The other four patents include the ‘721 “slide-to-unlock” software, which Apple uses to activate the home screen on iOS devices; the ‘959 patent for universal search that Apple uses in Siri; the ‘414 patent that describes background syncing of data; and the ‘172 patent that covers predictive text for when a user starts typing a word on a smartphone or tablet.

Samsung’s patents named in the countersuit include features that speed up Wi-Fi and data connections.

The knock against Apple in this case is that they are putting a huge amount of weight on five patents that have, for the most part, been worked around at this point by the likes of Google (which is the primary contributor to the Android operating system that runs Galaxy devices) and manufacturers. Most smartphones these days have upwards of 200,000 patents that touch the technology inside, yet Apple thinks these five patents are so critical to its success that Samsung owes it billions of dollars. The farcical twist in Samsung’s $7 million damages request is to prove that any single individual patent has so little to do with the overall functioning of a smartphone that Apple’s request is an insult.

While the trial is ostensibly between Apple and Samsung, this particular suit touches closer to the heart of Android—and therefore Google—than previous suits.

The Proxy War On Google & Android

Except for the imbroglio between Google and Oracle over the use of Java in Android in 2012, no companies have really brought Google to trial over patents and software in Android. Yes, the Rockstar Consortium has filed patents against Google and several Android manufacturers, but the case is a bit dubious and has yet to go to trial.

Samsung’s primary defense this time around is to say that four of the five patents (outside of the slide-to-unlock patent) are part of the Android OS. The potential witness list features Google employees, including Android founder and former head Andy Rubin. Samsung will rely on Google to get it through one more patent trial against Apple with the hope that this will be the last time Apple comes with its lawyers.

Should Consumers Or Developers Be Concerned?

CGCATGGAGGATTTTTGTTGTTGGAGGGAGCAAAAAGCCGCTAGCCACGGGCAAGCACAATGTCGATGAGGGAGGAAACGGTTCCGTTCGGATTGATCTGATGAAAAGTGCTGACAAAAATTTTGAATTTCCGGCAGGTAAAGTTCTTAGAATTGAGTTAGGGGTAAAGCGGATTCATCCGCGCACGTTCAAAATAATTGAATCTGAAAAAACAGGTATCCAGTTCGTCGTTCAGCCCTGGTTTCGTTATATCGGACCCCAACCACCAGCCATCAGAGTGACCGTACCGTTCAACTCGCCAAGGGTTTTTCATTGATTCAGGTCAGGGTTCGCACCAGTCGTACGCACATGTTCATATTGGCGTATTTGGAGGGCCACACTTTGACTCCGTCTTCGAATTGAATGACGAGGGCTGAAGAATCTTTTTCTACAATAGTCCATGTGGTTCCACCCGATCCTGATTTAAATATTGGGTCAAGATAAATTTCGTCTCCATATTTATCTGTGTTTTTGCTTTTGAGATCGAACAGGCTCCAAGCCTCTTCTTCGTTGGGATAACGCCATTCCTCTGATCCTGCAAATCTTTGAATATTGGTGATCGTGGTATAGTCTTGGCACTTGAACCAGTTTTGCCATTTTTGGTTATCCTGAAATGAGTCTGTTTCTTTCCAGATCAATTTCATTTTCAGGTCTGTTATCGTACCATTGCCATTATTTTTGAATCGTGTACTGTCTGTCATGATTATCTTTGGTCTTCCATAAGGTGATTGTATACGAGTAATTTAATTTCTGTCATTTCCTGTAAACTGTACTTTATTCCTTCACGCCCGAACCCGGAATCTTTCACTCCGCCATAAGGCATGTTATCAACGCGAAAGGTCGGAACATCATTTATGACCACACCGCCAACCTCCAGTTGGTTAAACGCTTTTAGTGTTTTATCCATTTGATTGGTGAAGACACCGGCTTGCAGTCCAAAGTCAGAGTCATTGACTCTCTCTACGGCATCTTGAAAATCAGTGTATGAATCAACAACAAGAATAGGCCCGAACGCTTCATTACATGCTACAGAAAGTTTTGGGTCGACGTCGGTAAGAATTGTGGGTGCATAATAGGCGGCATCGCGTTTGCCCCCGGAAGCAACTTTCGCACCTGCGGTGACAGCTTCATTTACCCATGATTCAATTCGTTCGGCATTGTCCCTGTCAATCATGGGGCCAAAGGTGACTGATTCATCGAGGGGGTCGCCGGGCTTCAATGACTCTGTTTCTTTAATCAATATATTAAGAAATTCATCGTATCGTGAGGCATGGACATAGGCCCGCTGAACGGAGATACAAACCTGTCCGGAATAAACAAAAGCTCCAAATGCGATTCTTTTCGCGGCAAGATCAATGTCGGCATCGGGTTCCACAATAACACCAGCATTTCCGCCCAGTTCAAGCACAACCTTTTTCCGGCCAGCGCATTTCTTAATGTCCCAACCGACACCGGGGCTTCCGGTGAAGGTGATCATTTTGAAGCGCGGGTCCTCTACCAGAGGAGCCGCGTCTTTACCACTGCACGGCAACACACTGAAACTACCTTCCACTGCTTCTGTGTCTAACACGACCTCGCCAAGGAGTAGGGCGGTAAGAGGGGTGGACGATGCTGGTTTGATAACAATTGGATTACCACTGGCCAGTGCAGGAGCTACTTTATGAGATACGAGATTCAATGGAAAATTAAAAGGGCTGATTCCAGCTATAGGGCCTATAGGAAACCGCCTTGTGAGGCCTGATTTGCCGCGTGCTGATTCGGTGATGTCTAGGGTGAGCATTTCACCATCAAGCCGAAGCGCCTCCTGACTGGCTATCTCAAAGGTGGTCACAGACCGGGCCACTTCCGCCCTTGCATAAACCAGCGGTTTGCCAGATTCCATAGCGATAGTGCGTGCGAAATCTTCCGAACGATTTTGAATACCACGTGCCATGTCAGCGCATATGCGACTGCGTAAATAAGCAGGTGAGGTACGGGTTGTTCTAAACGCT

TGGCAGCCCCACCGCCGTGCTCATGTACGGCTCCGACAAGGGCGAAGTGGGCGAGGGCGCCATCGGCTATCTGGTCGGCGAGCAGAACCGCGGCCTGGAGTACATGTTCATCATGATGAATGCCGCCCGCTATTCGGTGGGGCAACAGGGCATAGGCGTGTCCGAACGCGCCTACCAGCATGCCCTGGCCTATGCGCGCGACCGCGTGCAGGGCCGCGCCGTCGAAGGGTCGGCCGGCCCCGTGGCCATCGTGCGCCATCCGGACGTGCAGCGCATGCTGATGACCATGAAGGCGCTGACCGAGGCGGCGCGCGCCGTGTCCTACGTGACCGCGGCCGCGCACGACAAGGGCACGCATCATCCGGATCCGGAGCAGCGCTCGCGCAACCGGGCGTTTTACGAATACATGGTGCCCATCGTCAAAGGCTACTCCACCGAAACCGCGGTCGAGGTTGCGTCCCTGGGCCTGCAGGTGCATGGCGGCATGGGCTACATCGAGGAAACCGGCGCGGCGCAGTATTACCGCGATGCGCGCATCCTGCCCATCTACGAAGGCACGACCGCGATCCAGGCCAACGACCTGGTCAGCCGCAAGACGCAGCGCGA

The fact of the matter about this case (and other patent battles like it) is that the people these devices touch—consumers, businesses and developers—are not really going to be affected. The devices mentioned in this case are two years old, even though the Samsung Galaxy S3 still maintains a healthy secondary market while Apple stopped shipping the iPhone 5.

In the last court case, Apple was unable to secure injunctions against the import of infringing devices, which means it’s highly unlikely that Samsung would face a ban of Galaxy devices should it lose this suit.

If Apple loses on all counts, it will limit its ability to wage war with its five primary patent weapons, including its dangerous, opaque and ubiquitous ‘647 patent. If Samsung loses, it will once again fork over a chunk of money to Apple. Either way, this case will go through several rounds of appeals and no tangible effect will be felt in the ecosystem until long after these devices are off the market.

Google and other Android manufacturers could stand to lose if Apple is successful, but it should be noted that the five patents in the case are able to be worked around. Android Linkify is one way that Google has avoided the ‘647 patent in the past, for instance. 

In the end, the mud, sand, fallen leaves, bruises and scratches will go to the reputations of Apple, Samsung and the U.S. patent system, which has long allowed for software patents that are so broad and ill-defined that it’s hard to see what it actually governs.